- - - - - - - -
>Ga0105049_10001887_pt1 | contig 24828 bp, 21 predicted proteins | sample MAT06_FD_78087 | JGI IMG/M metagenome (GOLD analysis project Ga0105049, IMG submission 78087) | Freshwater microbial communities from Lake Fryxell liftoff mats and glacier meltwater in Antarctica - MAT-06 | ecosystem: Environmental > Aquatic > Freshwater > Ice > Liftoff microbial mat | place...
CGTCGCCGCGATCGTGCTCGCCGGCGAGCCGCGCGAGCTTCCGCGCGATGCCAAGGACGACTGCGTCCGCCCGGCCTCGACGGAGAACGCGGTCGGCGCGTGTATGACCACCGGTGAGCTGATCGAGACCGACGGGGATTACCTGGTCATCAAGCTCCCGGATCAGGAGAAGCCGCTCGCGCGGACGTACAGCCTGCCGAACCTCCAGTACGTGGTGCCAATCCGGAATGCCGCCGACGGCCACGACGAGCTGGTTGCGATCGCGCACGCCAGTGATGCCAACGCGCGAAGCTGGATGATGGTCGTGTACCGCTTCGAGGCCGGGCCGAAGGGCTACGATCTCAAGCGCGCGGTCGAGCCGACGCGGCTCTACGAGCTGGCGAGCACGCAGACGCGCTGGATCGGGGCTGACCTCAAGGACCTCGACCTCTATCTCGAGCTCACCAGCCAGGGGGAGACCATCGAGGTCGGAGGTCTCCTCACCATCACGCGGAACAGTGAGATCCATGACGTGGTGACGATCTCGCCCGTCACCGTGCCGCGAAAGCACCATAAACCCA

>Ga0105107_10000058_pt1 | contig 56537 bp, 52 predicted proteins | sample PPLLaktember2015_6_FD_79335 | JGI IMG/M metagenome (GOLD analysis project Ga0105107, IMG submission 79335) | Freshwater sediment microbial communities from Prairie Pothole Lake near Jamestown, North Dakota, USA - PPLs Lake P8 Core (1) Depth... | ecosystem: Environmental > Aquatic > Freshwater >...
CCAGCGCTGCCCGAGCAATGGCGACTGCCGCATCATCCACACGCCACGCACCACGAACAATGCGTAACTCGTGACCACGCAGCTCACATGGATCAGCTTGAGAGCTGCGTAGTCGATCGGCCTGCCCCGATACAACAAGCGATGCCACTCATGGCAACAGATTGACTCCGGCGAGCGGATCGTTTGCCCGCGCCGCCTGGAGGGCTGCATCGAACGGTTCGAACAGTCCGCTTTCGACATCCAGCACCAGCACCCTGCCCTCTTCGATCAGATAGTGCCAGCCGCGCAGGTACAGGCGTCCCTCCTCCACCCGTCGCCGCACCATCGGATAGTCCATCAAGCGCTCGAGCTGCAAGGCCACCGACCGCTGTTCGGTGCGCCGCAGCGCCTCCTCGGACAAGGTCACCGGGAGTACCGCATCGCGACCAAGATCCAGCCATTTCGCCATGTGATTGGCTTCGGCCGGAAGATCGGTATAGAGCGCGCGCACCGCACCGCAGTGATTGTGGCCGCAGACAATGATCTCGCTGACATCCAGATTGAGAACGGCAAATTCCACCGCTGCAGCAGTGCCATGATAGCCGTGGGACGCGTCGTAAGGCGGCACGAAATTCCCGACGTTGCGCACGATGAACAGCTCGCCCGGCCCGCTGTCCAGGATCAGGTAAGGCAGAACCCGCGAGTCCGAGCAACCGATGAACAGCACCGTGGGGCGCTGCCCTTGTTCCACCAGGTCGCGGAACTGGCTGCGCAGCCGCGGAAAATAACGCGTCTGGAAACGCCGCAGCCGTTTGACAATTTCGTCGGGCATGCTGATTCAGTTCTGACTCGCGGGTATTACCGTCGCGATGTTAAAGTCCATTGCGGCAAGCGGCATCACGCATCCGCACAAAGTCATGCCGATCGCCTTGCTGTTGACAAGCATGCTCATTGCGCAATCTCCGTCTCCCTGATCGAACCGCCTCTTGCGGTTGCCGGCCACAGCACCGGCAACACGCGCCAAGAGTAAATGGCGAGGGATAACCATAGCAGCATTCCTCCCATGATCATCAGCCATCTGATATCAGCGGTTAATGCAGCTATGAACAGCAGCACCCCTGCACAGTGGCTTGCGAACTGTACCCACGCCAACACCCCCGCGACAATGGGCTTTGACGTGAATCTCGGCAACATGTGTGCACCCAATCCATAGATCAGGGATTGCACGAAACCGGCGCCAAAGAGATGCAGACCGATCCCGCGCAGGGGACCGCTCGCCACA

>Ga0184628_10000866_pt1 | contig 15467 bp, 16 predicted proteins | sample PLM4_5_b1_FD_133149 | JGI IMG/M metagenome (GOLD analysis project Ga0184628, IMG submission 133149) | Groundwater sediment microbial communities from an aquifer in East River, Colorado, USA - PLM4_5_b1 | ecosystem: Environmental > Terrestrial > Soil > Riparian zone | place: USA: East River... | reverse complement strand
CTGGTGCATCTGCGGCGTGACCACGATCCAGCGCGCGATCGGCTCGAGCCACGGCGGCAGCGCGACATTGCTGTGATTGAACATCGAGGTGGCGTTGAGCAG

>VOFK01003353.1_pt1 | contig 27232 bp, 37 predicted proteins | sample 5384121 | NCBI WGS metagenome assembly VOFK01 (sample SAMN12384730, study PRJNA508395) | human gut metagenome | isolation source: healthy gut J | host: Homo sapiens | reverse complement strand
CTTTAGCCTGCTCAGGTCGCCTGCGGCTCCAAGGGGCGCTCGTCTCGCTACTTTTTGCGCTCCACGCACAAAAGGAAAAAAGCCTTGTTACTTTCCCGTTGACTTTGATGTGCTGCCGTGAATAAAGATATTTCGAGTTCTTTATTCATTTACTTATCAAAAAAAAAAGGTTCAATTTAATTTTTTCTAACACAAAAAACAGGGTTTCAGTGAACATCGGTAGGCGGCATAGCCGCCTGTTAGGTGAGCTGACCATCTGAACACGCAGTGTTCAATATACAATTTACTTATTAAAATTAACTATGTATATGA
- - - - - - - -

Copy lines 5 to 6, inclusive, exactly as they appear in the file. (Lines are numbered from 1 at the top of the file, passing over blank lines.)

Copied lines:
>Ga0184628_10000866_pt1 | contig 15467 bp, 16 predicted proteins | sample PLM4_5_b1_FD_133149 | JGI IMG/M metagenome (GOLD analysis project Ga0184628, IMG submission 133149) | Groundwater sediment microbial communities from an aquifer in East River, Colorado, USA - PLM4_5_b1 | ecosystem: Environmental > Terrestrial > Soil > Riparian zone | place: USA: East River... | reverse complement strand
CTGGTGCATCTGCGGCGTGACCACGATCCAGCGCGCGATCGGCTCGAGCCACGGCGGCAGCGCGACATTGCTGTGATTGAACATCGAGGTGGCGTTGAGCAG